This is such an exuberant and joyous month with Roses, Clematis, Peonies and Philadelphus flowers blooming, the garden feels decadent and luxurious. I hope you can enjoy time in your garden or at your allotment this month, there’s so much to do, see and enjoy!
If you are wishing you could brighten your garden with some containers, but you’re away a lot, or you find watering difficult, don’t despair you have plenty of options: Lavender, Pelargoniums and Verbena cope well without a regimented watering regime, and Sedums and Sempervivums look beautiful and don’t require any additional watering. When planting containers, good preparation, the right-sized pot, quality peat free compost and drainage are essential for a long lasting and attractive display.
It’s the perfect time to sow the following biennials; Oenothera biennis (evening primrose), Cheiranthus cheiri (wallflower), Dianthus barbatus, Dipsacus fullonum (teasel), Digitalis purpurea (foxglove), Hesperis matronalis (sweet rocket), Lunaria biennis (honesty), Myosotis sylvatica (forget-me-not), polyanthus, poppies, sweet Williams, winter pansies, and Verbascum thapsus. These varieties are very beneficial to bees, pollinating insects and wildlife, and look fantastic in your garden!
Take your time when deadheading Rhododendrons, new shoots will be developing right underneath the spent flowers, you don’t want to damage, or worse still remove, the new buds, so take your time and using your fingertips carefully remove the faded blooms. Your care and effort will be rewarded with a brighter looking plant with a lovely shape.
It’s the ideal time to take soft-wood cuttings of shrubs such a Deutzia and Weigela.
If you’ve got concerns about slugs and snails, there are so many options other than slug pellets that you can use to protect your plants. Horse hair and human hair provide fantastic protection against slugs and snails, just sprinkle it around your plants. Soot, ash from the fire, eggshells, grit, and sand are also useful. The slug with its soft, slimy body does not want to cross a barrier that will dry it out or be abrasive to the slug or snail’s protective coating. Copper bands are also very effective, but these do require a quick once over with some sandpaper every now and then to prevent the copper oxidising. There are many other remedies too; there’s really no need to use nasty slug pellets which are so detrimental to birds, hedgehogs and other wildlife that rely on slugs and snails for food. I’d much rather have hedgehogs in my garden than slug pellets!
Feed roses with a specially designed rose feed to encourage flowering. Give your plants a couple of full watering cans every couple of weeks in dry weather.
Stop harvesting asparagus now. Provide supports for your Asparagus ferns using bamboo canes and string, position the canes at regular intervals, to form a rectangle around the asparagus, and then simply wind or tie the twine around the canes to provide support, at three intervals, from fairly close to the ground upwards. This will protect your asparagus against wind damage, allowing the ferns to develop to their full size and build up the necessary reserves and strength for next year’s crop.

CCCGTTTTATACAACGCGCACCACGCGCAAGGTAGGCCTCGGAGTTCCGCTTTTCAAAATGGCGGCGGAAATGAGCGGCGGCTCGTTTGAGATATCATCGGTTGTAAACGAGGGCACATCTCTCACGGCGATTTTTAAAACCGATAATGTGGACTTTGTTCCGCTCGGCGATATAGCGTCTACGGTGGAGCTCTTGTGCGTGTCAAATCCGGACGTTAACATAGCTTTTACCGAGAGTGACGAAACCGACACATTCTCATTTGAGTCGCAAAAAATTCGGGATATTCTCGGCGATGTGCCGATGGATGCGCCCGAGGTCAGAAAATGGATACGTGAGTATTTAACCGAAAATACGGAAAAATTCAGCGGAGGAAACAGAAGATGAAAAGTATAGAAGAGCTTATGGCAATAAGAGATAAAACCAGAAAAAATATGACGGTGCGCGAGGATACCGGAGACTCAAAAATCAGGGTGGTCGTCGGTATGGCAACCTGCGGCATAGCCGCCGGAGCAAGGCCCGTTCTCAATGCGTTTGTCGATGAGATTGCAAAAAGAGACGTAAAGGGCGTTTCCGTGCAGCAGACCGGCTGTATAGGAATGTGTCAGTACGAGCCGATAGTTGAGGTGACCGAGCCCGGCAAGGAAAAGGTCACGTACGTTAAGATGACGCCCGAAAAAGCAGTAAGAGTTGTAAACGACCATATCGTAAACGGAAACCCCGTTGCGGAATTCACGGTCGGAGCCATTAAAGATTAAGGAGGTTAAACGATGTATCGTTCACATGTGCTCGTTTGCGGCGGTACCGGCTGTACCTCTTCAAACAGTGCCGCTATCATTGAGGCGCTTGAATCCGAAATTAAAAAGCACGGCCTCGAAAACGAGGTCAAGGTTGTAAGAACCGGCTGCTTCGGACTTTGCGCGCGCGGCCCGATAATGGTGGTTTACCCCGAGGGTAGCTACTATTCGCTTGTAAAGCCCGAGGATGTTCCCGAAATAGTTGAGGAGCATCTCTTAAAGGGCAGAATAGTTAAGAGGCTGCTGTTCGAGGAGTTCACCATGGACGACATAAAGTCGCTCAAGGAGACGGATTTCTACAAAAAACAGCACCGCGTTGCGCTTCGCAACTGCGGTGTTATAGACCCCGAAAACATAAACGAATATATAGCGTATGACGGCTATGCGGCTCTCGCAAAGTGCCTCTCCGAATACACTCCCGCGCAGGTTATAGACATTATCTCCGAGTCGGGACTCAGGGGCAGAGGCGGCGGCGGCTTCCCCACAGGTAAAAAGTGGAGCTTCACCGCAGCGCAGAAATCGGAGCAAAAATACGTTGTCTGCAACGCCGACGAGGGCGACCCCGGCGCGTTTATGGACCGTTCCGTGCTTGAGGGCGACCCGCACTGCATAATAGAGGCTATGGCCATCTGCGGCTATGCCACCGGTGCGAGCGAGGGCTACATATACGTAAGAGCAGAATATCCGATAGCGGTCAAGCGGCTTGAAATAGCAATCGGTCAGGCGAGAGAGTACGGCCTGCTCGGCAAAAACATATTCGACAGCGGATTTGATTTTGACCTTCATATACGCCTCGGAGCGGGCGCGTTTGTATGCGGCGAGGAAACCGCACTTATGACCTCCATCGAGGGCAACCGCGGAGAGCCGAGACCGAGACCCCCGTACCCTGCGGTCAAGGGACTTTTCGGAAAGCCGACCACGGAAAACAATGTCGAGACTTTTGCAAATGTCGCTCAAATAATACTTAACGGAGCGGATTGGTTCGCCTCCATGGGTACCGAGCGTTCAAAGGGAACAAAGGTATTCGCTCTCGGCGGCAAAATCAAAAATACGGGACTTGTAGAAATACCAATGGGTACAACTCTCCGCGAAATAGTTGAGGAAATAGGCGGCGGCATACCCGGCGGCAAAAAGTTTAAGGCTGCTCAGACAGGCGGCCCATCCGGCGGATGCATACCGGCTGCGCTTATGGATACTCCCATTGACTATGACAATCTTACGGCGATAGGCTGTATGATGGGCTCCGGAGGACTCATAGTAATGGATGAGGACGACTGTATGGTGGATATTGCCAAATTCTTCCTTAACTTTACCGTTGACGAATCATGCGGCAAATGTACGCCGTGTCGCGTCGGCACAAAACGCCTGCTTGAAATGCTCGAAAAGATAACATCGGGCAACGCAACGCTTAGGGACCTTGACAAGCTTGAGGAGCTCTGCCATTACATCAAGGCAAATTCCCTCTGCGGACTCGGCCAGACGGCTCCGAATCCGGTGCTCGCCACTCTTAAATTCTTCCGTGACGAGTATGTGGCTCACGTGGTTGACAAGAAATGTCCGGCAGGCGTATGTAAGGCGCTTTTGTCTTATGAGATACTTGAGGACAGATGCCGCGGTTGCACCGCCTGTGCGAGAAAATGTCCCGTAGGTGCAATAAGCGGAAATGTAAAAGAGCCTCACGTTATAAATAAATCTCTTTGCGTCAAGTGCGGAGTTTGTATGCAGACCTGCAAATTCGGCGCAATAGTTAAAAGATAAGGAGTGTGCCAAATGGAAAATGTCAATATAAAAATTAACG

In trials on my own allotment I have found companion planting asparagus with Calendula reduces the number of asparagus beetles and their larva that my asparagus endures. I grow open centered varieties of Calendula, which are great for bees and other pollinating insects, such as the regular pot marigold Calendula officinalis, or for something a bit different try Calendula officinalis ‘Sherbet Fizz’, or Calendula officinalis nana ‘Fruit Twist’.
Plant out summer cabbages, broccoli and Brussels sprouts now. Protect your plants from cabbage root fly using home-made cardboard discs, with a slit into the centre – so you can insert them around your plants. It’s important your protector fits fairly snuggly, as the adult fly wants to lay her eggs on the soil at the base of the stem. Eggs laid on cardboard or roofing felt will dry out, and the eggs won’t hatch. It’s also wise to cover brassicas with netting to protect against cabbage white butterflies and pigeons.
While you’ve got the net out, you may want to net any fruit trees or bushes too – but ensure your net has wide enough spaces for bees to get through, so they can pollinate your fruit.
Earth up maincrop potatoes.
Remove any flower spikes on rhubarb as they appear.
If you get time to put your feet up, it’s the ideal time to pre-order bulbs, corms and tubers from specialist nurseries to plant this autumn. The more exciting and unusual varieties tend to sell out quickly, so it’s wise to think ahead and place your order early.
This article was first published in the mid-June 2014 edition of The Surrey and Hants News.
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